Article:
Criminals aren't the sharpest bunch of individuals. History has shown us that. They forget video surveillance and fingerprints matter, obvious stuff like that.
They also seem to believe, even after they're caught or within reach of the police, they can put pedal to metal and race their way to freedom. What percentage of high-speed chases has resulted in the bad guy actually getting away? Maybe .0001-percent? Dude (or dudette), you're in a car, with cops trailing in cruisers or motorcycles, a helicopter above, in most cases, and radio communication between them. To make matters worse, if and when said bad guy is caught, a judge gets to tack evading authorities onto the charges. As we said, not geniuses.
The most recent fugitive speed demon: Marcelo Salvador Caparrotta. His vehicle of choice: 2002 Chevrolet Malibu. We hope there were racing stripes.
Caparrotta began the most recent episode of criminal stupidity at 1:13 a.m., after a police officer attempted to pull him over for speeding near the Euclid exit on the 5 Freeway, heading south.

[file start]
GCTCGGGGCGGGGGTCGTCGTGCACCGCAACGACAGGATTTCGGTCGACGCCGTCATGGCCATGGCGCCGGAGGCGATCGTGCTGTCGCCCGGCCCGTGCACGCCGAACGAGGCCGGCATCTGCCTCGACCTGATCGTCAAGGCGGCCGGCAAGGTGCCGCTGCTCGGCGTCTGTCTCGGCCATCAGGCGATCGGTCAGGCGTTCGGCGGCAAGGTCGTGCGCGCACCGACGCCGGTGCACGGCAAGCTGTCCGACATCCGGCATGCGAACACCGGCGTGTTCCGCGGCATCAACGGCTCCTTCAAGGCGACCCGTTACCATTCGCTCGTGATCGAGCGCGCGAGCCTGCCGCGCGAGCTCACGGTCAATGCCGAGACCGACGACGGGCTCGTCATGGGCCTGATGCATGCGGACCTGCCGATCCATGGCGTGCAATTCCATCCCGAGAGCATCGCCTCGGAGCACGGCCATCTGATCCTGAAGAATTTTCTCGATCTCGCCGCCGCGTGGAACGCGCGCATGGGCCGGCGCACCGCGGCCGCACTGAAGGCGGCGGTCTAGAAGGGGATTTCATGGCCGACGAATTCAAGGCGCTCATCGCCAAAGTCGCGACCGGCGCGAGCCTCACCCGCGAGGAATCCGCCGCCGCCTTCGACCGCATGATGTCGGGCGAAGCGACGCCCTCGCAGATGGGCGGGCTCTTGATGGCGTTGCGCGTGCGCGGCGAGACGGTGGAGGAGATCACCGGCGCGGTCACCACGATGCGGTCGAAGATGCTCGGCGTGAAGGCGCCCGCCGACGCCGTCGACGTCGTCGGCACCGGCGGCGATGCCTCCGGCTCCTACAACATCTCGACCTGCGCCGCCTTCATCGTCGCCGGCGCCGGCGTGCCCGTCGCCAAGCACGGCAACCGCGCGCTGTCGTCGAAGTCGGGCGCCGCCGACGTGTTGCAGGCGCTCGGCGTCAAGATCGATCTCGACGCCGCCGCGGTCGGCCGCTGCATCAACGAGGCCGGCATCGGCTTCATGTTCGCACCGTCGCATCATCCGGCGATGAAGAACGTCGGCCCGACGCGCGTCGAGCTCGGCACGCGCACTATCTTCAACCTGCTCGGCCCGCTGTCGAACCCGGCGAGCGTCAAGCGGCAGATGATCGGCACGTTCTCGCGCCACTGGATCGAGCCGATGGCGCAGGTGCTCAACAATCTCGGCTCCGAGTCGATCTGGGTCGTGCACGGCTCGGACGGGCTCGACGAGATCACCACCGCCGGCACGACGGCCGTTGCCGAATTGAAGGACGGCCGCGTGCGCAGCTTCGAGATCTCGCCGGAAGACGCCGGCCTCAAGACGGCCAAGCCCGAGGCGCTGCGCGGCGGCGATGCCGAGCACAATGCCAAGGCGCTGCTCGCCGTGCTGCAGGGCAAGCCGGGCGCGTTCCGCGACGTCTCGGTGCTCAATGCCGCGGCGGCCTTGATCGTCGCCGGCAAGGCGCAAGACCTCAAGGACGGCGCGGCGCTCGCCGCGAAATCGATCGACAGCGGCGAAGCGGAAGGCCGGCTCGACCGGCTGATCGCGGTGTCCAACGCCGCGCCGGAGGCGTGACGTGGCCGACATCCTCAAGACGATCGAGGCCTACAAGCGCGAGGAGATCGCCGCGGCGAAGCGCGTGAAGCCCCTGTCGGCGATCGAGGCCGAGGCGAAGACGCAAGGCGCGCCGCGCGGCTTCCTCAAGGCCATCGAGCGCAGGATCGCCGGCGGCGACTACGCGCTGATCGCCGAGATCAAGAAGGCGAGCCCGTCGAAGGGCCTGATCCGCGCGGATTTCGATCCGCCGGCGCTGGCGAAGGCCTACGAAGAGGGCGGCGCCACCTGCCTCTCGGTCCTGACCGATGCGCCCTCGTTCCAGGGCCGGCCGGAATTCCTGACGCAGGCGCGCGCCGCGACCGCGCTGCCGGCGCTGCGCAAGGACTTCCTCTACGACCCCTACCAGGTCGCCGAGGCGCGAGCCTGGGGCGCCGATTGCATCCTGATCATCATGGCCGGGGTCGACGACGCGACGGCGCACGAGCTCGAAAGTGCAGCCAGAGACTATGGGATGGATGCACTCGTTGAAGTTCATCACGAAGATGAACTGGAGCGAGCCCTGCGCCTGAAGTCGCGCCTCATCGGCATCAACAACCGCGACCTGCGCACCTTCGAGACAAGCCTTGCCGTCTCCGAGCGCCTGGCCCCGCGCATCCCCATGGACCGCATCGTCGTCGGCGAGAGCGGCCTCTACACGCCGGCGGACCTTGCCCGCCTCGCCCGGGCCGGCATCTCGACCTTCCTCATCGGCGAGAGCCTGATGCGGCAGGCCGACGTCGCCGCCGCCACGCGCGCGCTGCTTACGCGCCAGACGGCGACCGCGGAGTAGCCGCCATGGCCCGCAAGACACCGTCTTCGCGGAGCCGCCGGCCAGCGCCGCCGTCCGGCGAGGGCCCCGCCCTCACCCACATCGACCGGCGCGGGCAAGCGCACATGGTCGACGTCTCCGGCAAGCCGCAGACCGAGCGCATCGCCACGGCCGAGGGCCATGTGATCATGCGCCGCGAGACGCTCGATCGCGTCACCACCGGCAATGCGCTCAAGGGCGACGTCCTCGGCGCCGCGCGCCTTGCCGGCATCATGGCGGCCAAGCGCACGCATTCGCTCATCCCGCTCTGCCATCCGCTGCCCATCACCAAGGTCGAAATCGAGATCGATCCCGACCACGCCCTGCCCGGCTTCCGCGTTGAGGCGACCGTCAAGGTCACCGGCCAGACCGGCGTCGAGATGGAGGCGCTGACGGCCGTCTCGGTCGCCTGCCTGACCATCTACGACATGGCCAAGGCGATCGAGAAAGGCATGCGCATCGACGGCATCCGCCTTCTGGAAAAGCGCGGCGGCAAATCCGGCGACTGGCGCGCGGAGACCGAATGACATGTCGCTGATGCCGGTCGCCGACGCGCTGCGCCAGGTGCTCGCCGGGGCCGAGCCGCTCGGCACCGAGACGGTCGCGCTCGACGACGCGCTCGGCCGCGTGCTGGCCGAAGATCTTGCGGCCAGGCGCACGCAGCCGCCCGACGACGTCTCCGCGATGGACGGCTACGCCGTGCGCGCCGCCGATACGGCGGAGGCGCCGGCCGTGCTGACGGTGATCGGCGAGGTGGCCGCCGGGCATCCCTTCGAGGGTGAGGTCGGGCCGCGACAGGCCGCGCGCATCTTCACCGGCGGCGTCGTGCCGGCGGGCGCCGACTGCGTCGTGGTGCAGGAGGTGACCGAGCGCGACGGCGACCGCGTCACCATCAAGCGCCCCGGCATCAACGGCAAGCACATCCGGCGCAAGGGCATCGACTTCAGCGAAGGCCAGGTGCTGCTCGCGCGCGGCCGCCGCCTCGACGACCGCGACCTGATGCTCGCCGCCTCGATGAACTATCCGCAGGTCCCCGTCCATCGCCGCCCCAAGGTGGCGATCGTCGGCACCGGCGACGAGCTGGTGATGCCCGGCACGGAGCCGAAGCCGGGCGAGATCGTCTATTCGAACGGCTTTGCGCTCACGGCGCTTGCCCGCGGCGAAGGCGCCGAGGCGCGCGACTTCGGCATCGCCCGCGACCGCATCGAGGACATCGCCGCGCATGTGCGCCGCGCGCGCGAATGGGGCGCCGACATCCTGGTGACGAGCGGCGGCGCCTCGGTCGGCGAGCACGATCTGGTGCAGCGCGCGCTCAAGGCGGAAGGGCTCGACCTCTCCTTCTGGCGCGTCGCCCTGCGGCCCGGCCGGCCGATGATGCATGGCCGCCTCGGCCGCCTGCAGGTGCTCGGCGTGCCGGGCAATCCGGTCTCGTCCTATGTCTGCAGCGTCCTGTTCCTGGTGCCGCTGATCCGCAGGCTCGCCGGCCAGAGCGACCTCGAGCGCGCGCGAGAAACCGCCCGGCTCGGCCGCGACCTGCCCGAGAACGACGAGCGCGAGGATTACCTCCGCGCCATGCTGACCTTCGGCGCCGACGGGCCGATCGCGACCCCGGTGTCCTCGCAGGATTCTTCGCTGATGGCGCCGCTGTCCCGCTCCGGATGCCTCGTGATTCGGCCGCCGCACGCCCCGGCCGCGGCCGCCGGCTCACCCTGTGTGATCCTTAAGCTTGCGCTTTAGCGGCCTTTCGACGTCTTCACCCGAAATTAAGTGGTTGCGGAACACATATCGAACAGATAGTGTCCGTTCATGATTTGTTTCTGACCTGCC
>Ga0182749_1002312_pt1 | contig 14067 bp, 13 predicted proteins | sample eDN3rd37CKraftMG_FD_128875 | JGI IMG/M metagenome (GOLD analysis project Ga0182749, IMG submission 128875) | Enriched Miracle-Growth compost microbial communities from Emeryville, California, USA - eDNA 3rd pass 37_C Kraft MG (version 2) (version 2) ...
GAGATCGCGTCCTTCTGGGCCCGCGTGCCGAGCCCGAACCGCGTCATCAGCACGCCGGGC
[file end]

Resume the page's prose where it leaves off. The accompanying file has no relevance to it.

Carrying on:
The driver, who was also believed to be driving while intoxicated, took off, hitting speeds of over 100 m.p.h., passing through Anaheim, Garden Grove, Fountain Valley, Santa Ana, Costa Mesa and Newport Beach.
Caparrotta managed to make his way to Pacific Coast Highway and Brookhurst before Huntington Beach Police took over the chase and used spike strips to shred the Malibu's tires, and then employed the PIT maneuver--bumping a rear side of the vehicle to send it into a spin--to bring the chase to an end in Long Beach, near the corner of PCH and Second Street. The chase lasted for just over 30 minutes.
On top of evading police, Caparrotta also faces charges of driving under the influence and violating his parole.